According to the Wall Street Journal, General Motors (GM) may soon be facing criminal charges brought by the U.S. Justice Department to punish the company for its alleged lies regarding the decade-long defective ignition switch cover-up.
GM was able to avoid class action fraud lawsuits linked to the long-delayed ignition switch recalls because of its 2009 bankruptcy restructuring. However, the automaker’s luck might soon take a turn for the worse as federal prosecutors attempt to discern which charges will be brought and how GM will proceed, whether by pleading guilty, or making a deferred-prosecution deal.
If GM were to agree to a deferred-prosecution agreement, the automaker would accept suspended criminal charges that could be dismissed after a period of time if the company abides by the prosecution’s terms. If GM were to plead guilty, the company would not only face damage to its reputation, but sometimes even future regulatory charges. Either option would likely lead to a settlement payout of more than $1 billion.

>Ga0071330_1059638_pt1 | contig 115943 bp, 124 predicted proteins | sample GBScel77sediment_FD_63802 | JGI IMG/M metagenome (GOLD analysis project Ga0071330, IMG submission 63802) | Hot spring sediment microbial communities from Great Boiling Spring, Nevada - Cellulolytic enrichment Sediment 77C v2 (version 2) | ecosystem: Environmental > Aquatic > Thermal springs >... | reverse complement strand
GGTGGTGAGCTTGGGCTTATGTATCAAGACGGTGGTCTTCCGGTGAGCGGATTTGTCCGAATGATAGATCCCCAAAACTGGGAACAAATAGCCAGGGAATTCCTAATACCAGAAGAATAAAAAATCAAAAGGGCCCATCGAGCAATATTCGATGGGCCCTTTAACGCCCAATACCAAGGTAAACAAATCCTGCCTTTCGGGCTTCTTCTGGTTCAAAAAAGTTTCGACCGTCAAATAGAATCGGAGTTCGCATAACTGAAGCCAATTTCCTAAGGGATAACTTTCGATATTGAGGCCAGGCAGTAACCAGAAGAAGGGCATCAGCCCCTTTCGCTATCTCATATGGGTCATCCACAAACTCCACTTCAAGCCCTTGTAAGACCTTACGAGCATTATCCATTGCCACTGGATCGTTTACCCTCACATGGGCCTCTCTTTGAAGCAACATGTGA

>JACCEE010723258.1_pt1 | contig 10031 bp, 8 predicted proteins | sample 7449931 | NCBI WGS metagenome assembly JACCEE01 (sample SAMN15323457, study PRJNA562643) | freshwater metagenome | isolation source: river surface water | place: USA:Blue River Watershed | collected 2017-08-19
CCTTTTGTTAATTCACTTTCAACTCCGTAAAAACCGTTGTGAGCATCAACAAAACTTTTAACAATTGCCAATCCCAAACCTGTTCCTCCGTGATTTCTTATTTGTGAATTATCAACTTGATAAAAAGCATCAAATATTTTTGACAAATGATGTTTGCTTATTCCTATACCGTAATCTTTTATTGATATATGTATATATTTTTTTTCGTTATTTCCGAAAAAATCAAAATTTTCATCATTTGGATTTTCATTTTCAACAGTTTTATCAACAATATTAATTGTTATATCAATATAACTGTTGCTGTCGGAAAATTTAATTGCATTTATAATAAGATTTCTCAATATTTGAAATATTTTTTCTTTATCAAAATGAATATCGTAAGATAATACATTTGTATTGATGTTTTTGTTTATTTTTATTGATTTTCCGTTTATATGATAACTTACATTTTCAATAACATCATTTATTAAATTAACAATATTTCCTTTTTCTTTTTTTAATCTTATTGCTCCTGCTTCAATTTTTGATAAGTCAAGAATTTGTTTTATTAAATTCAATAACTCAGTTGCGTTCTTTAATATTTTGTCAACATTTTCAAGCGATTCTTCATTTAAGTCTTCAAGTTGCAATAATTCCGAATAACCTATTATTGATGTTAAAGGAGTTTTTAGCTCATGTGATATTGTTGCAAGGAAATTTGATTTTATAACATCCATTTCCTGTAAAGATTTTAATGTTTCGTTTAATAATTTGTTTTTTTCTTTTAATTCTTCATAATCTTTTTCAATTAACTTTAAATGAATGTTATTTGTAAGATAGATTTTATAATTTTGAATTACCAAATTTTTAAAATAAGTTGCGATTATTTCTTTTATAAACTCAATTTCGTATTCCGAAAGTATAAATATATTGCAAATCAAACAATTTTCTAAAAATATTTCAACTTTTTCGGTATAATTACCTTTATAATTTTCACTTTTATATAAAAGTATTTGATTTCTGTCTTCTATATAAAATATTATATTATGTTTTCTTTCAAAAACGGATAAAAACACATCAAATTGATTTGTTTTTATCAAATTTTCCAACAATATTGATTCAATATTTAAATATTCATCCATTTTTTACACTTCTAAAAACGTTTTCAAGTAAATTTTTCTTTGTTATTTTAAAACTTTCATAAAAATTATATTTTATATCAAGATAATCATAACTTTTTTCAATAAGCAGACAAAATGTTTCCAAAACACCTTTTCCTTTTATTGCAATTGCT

The U.S. Justice Department may have the ability to charge individual GM employees as well for ignoring the defective ignition switch issues before the roughly 2.6 million affected vehicles went into production. The ignition switches were known to slip out of the “run” position to the “accessory” or “off” position, cutting power to the engine and disabling power steering and air bags in the process. Considering how evidence indicates GM employees and executives were aware of the problem nearly a decade prior, the automaker was fined the maximum penalty of $35 million by federal safety officials.
As the government proceeds with the latter stages of its investigation into GM’s wrongdoing, the automaker’s cooperation has become crucial in determining its future. If federal prosecutors decide to move forward with the criminal charges, it will be the second time the U.S. government has cracked down on the auto industry for not properly addressing safety issues.
Toyota last year entered into a deferred-prosecution agreement with the Department of Justice over its sudden unintended acceleration problems, and was levied a fine of $1.2 billion, the largest ever against an automotive company. Toyota acknowledged wrongdoing in its settlement, but no employees were charged.